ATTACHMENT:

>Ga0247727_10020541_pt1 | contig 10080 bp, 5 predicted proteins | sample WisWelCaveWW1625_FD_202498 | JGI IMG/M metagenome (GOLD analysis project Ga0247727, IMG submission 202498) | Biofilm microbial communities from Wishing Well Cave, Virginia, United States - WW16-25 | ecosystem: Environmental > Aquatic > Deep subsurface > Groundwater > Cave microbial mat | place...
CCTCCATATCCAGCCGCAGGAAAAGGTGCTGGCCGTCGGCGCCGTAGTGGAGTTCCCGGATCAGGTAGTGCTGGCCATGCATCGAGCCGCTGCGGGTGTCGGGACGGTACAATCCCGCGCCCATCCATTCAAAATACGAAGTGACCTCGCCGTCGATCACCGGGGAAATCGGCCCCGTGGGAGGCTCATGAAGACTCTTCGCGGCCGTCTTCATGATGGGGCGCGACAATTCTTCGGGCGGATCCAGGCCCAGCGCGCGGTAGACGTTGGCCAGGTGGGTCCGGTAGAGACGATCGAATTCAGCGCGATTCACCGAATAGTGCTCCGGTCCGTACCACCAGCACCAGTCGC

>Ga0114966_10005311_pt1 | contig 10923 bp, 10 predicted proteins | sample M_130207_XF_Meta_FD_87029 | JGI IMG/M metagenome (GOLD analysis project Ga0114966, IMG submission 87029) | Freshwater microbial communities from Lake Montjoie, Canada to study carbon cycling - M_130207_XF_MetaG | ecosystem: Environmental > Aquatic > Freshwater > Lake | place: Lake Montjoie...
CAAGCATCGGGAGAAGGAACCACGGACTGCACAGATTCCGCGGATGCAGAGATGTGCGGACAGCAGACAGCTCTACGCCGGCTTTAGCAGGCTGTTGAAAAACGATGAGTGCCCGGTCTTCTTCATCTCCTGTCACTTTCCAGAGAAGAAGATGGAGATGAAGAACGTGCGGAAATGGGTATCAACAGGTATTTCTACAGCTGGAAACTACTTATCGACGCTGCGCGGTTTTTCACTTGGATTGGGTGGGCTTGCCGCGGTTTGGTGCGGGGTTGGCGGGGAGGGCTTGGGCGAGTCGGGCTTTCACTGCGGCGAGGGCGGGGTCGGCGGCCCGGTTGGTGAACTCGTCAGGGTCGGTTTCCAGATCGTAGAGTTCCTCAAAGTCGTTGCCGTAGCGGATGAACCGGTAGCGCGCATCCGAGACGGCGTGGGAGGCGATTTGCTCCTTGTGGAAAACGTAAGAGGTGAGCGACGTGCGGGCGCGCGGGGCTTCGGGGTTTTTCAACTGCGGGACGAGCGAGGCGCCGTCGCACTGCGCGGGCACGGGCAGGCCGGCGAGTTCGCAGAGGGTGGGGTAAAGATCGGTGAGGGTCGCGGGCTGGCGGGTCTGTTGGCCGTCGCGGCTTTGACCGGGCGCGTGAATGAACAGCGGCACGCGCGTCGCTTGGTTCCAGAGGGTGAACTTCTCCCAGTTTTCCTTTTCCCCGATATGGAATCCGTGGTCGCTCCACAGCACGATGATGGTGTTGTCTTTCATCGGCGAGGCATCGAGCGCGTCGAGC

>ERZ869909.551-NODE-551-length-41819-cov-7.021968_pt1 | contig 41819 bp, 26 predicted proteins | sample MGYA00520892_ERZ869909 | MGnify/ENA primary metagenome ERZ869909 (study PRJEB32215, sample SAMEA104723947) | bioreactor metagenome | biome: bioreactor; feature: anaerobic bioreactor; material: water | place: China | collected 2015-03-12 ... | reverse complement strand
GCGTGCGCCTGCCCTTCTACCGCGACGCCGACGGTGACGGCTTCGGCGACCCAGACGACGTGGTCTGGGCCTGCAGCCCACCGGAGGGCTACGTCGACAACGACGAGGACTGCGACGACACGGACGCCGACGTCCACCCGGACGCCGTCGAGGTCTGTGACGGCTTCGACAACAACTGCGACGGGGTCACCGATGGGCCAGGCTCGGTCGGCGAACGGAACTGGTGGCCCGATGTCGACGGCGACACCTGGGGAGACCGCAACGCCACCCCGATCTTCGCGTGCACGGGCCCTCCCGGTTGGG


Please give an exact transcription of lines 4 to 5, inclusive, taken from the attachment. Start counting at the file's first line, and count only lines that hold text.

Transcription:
CAAGCATCGGGAGAAGGAACCACGGACTGCACAGATTCCGCGGATGCAGAGATGTGCGGACAGCAGACAGCTCTACGCCGGCTTTAGCAGGCTGTTGAAAAACGATGAGTGCCCGGTCTTCTTCATCTCCTGTCACTTTCCAGAGAAGAAGATGGAGATGAAGAACGTGCGGAAATGGGTATCAACAGGTATTTCTACAGCTGGAAACTACTTATCGACGCTGCGCGGTTTTTCACTTGGATTGGGTGGGCTTGCCGCGGTTTGGTGCGGGGTTGGCGGGGAGGGCTTGGGCGAGTCGGGCTTTCACTGCGGCGAGGGCGGGGTCGGCGGCCCGGTTGGTGAACTCGTCAGGGTCGGTTTCCAGATCGTAGAGTTCCTCAAAGTCGTTGCCGTAGCGGATGAACCGGTAGCGCGCATCCGAGACGGCGTGGGAGGCGATTTGCTCCTTGTGGAAAACGTAAGAGGTGAGCGACGTGCGGGCGCGCGGGGCTTCGGGGTTTTTCAACTGCGGGACGAGCGAGGCGCCGTCGCACTGCGCGGGCACGGGCAGGCCGGCGAGTTCGCAGAGGGTGGGGTAAAGATCGGTGAGGGTCGCGGGCTGGCGGGTCTGTTGGCCGTCGCGGCTTTGACCGGGCGCGTGAATGAACAGCGGCACGCGCGTCGCTTGGTTCCAGAGGGTGAACTTCTCCCAGTTTTCCTTTTCCCCGATATGGAATCCGTGGTCGCTCCACAGCACGATGATGGTGTTGTCTTTCATCGGCGAGGCATCGAGCGCGTCGAGC

>ERZ869909.551-NODE-551-length-41819-cov-7.021968_pt1 | contig 41819 bp, 26 predicted proteins | sample MGYA00520892_ERZ869909 | MGnify/ENA primary metagenome ERZ869909 (study PRJEB32215, sample SAMEA104723947) | bioreactor metagenome | biome: bioreactor; feature: anaerobic bioreactor; material: water | place: China | collected 2015-03-12 ... | reverse complement strand